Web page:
One problem with mass transit at street level is that it is very slow--buses at 13 mph, trolleys at 7 mph, light rail at 15 mph, heavy rail-els and subways at 20 mph. It's in the nature of the mass transit beast as people clamber on and off them.
        For most people, time is money.
        On the other hand van pool goes at 38 mphs average.

        One advantage of buses is that they cost little compared to rail in infrastructure.

        You seem to think that a Rapid Streetcar isn't mass transit. If it isn't bus or light rail it must be heavy rail which is still pretty inefficient compared to hybrid cars.

        For years I was a rider/booster of mass transit and I still support it for people who can't afford cars.
        I think more people should try to use it to reduce congestion but now favor rideshare and higher efficiency cars/buses as they cost far less.

        •  Buses, trolleys and light rail are not mass ... (0+ / 0-)

          ... transit, are they? They are all local public transport.

          Mass transit is high frequency heavy rail - subways, mainline commuter rail, etc. BART is mass transit. The San Francisco trolley is not.

          And note that the speeds that you list for local public transport and mass transit are not "in the nature of" the transport mode, its in the nature of the focus of a massive share of transport subsidy to cars.

          When you are running a skeleton system that is providing a bare minimum of service, primarily to those most disadvantaged by the massive public subsidies of the car-based system, that means there are no express services - no express heavy rail, no express light rail, no express quality buses. Cut back to the bare bones, and then the bare bones has to be a low-frequency all-local-stops service connecting the strongest patronage drivers and with limited transfer options.

          Of course, that welfare-focused skeleton network results in very low load factors in off-peak periods, which directly reduces the energy efficiency of local public transport.

          So your argument is a perfect hermetically sealed circle: local public transport should only serve as a welfare-service for those excluded from driving even under the massive subsidies we presently give to cars, because of what happens to local public transport when they are run as a welfare-service in competition against massively subsidized cars transport.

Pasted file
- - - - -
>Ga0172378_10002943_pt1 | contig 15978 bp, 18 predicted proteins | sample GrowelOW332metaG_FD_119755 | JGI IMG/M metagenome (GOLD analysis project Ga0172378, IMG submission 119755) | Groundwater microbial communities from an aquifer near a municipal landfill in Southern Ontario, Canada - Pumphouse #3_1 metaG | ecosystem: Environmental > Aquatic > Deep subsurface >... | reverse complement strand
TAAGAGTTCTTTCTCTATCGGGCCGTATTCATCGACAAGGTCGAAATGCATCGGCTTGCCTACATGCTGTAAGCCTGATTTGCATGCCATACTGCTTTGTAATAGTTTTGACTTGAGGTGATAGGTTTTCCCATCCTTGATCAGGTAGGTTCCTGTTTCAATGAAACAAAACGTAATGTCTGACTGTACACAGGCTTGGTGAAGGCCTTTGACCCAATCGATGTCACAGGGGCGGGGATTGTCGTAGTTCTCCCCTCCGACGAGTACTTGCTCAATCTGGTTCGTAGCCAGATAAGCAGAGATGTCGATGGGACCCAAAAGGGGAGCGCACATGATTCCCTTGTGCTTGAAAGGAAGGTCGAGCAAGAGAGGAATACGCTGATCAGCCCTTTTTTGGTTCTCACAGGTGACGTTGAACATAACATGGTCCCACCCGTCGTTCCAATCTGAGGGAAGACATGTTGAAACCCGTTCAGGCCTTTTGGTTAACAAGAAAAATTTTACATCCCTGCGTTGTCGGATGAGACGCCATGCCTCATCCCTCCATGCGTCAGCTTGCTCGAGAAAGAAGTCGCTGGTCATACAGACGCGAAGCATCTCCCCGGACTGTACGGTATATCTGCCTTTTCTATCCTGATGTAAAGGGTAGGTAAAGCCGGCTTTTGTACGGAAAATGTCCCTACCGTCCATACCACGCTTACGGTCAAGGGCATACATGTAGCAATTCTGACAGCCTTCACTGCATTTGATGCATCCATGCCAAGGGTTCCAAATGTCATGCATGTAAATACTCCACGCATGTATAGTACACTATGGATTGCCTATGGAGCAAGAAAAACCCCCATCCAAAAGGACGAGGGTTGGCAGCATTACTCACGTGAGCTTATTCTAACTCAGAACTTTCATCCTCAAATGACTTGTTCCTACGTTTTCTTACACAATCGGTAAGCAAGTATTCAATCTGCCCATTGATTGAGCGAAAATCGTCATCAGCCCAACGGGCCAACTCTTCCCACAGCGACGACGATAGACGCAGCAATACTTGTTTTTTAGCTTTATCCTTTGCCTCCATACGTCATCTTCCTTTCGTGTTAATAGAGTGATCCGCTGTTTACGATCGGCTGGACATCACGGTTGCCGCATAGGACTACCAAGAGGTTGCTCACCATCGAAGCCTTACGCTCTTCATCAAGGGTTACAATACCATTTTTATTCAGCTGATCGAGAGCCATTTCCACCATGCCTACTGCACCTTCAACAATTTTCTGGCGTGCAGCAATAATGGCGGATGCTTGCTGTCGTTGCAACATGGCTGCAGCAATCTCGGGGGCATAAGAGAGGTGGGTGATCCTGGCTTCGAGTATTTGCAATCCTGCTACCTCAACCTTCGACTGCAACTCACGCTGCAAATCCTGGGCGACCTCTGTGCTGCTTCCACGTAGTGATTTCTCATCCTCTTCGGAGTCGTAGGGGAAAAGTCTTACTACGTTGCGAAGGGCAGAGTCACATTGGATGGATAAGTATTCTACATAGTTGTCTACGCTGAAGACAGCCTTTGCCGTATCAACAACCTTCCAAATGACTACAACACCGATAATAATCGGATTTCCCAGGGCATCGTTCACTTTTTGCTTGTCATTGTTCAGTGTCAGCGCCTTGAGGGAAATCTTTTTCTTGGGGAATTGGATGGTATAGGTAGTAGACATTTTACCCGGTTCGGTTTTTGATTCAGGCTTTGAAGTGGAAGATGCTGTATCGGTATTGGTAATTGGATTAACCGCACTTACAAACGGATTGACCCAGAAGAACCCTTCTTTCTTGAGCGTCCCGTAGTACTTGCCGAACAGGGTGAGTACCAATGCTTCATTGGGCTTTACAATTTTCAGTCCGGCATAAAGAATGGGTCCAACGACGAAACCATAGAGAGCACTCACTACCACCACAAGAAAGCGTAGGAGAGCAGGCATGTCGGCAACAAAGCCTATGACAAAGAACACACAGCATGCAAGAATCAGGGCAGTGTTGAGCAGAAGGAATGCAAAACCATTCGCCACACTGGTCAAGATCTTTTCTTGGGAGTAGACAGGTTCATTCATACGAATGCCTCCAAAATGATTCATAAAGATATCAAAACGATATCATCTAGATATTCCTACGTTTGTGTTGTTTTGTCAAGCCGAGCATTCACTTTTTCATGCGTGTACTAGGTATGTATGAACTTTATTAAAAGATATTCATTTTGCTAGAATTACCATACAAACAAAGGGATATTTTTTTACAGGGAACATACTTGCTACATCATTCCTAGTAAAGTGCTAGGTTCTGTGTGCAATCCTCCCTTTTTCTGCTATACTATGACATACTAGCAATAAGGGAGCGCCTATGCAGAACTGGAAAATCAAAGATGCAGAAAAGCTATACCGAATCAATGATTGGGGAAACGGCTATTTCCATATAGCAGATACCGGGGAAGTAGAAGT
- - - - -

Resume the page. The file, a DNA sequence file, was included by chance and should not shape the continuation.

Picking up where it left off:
And, indeed, you also forget or ignore that the focus of present local transport systems is in densely populated urban areas where rival car transport is itself quite slow in mph terms. Comparing "average speed of an urban light rail line" to "average speed of a suburban door-to-door pooled van" is not comparing like to like.

          Consider the above system. For the sake of argument, assume 7mph through a New Suburban Town Center of 2 miles. That is 17 minutes. 60mph through the balance of the 28 miles of the segment described above is 28 minutes (90mph is a maximum for existing Streetcars under trolleywire, but reserve some of the speed limit for making up time on a schedule). Add a minute for each station stop, and its 33 minutes. So its 50 minutes to span a segment, and a normal trip is under half an hour, so it is inside the Marquette limit.

          And of course that is conservative, since an average of 7mph for a Streetcar line through a retrofitted suburban commercial district assumes very limited intersection priority and a very high density of stops. If it achieves 16mph to span a Streetcar segment, than a 2 mile segment takes 7 1/2 minutes and a full segment is spanned in 40 and a half minutes.

          So that is in the range of 36mph to 43mph as a local transport service, which can off course be sharing the rail corridor segment with a 110mph or 125mph HSRail service offering Express trip speeds of 70mph to 100mph.

          If you join the twitter #HSrail swarm, find me @BruceMcF

          by BruceMcF on Tue Sep 29, 2009 at 01:39:59 PM PDT

          [ Parent ]